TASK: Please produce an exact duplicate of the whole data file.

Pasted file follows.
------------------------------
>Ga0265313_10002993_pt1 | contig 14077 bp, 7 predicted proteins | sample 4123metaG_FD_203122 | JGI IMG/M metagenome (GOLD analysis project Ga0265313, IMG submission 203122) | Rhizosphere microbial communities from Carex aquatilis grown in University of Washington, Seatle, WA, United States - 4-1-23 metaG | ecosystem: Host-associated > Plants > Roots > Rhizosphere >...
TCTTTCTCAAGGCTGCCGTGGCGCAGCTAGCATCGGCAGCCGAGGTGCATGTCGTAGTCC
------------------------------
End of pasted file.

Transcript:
>Ga0265313_10002993_pt1 | contig 14077 bp, 7 predicted proteins | sample 4123metaG_FD_203122 | JGI IMG/M metagenome (GOLD analysis project Ga0265313, IMG submission 203122) | Rhizosphere microbial communities from Carex aquatilis grown in University of Washington, Seatle, WA, United States - 4-1-23 metaG | ecosystem: Host-associated > Plants > Roots > Rhizosphere >...
TCTTTCTCAAGGCTGCCGTGGCGCAGCTAGCATCGGCAGCCGAGGTGCATGTCGTAGTCC